Recently published statistics from the Health & Safety Executive (HSE) indicate that employers are still causing or exacerbating illness in their employees. One of the biggest causes of this employee ill-health is work-related stress, with 428,000 cases reported in 2011/12.
Despite providing a range of tools to help organisations tackle work-related stress, the HSE offers no explanation of why the number of cases has remained broadly flat over the past decade, when in contrast, cases of musculoskeletal disorder (MSD) have fallen mainly due to efforts to tackle work-related back pain.
On average, a person with a MSD takes 17 days off work, whereas absenteeism rises to 24 days for a person with work-related stress – that is over 40% more lost productivity. So you’d think that employers would be queuing up to find ways of reducing this loss. On the contrary they blame a lack of time and a lack of knowledge for doing comparatively little. I’m sure that if they used that excuse for not submitting their VAT correctly they would be prosecuted.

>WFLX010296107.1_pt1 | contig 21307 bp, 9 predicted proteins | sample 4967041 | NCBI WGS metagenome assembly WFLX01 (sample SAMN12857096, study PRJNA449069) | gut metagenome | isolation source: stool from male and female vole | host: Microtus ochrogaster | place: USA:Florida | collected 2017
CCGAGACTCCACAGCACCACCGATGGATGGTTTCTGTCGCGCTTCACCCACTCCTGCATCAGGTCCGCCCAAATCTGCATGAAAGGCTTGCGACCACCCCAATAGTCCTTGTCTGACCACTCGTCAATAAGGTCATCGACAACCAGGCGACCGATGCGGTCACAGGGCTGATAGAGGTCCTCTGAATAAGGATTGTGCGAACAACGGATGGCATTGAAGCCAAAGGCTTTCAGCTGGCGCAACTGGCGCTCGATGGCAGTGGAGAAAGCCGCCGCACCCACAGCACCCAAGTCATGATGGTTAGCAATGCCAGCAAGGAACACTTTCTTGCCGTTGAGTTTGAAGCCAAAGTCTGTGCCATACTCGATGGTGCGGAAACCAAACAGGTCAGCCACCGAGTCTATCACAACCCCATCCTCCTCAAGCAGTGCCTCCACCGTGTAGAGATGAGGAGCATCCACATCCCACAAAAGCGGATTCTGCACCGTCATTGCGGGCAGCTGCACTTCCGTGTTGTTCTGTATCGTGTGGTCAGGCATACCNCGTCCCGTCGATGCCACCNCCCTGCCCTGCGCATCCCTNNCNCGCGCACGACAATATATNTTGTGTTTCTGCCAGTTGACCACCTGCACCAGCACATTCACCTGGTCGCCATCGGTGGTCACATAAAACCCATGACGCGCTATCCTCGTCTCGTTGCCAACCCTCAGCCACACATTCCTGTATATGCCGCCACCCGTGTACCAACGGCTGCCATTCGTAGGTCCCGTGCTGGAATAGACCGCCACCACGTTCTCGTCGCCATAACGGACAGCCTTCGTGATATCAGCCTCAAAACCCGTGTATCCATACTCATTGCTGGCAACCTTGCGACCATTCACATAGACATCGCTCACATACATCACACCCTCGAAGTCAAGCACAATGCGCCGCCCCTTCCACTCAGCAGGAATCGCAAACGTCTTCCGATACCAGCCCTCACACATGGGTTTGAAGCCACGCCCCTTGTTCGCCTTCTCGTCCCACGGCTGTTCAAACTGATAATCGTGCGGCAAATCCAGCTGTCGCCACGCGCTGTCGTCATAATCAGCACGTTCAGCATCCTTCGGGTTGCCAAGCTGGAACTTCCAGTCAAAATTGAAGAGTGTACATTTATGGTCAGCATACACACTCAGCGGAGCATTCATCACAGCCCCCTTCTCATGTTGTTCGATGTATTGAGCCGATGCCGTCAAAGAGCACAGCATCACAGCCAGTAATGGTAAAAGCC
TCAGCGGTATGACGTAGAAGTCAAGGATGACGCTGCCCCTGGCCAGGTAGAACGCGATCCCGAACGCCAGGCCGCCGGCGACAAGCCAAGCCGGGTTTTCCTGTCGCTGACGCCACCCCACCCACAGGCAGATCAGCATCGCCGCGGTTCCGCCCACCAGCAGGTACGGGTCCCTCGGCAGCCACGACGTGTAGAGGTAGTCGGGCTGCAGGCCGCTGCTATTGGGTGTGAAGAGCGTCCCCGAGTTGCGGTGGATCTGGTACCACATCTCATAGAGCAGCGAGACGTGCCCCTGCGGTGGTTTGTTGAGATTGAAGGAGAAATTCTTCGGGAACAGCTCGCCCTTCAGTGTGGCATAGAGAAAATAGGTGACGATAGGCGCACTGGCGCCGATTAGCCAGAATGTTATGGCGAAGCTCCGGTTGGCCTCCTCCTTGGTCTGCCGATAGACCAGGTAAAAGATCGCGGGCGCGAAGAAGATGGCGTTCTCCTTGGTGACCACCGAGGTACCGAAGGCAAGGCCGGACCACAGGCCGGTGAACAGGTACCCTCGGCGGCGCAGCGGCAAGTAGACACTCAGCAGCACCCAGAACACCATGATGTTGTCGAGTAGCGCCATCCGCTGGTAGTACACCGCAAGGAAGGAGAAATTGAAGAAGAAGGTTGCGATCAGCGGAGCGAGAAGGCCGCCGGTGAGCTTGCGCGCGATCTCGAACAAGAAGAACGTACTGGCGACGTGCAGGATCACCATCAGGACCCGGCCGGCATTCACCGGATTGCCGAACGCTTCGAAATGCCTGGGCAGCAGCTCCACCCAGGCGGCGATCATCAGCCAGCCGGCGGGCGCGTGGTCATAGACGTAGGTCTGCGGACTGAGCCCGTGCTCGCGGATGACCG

Maybe that’s the point. Companies can only be cajoled, encouraged and educated so far. As we witnessed with the introduction of seat belts, tougher action needs to follow after a period of education. The first step could be the introduction of RIDDOR* for stress related incidents in the work place – this might prompt HR personnel to consider the issue more carefully in their own organisations. The second could be more enforcement and penalties.
But if you want to do the right thing right now – ie tackle work-related stress and promote wellbeing at work – and need some help with these issues contact email@example.com
* RIDDOR is the legal requirement to report serious workplace accidents and occupational diseases
Health and Safety Executive (2012). Annual statistics report 2011/12. HSE. http://www.hse.gov.uk/statistics/overall/hssh1112.pdf
Health and Safety Executive (2012) Musculoskeletal disorders. http://www.hse.gov.uk/statistics/causdis/musculoskeletal/msd.pdf
Concept 32. (2005). Attitudes, opinions and experiences of attendees at the ISMA UK stress workshops 2004. HSE http://www.hse.gov.uk/research/rrpdf/rr389.pdf
Employee Assistance Professionals Association (2012). Research confirms effectiveness of EAP counselling intervention. EAPA news article 17/10/12 http://www.eapa.org.uk/news–research-confirms-effectiveness-of-eap-counselling-intervention.html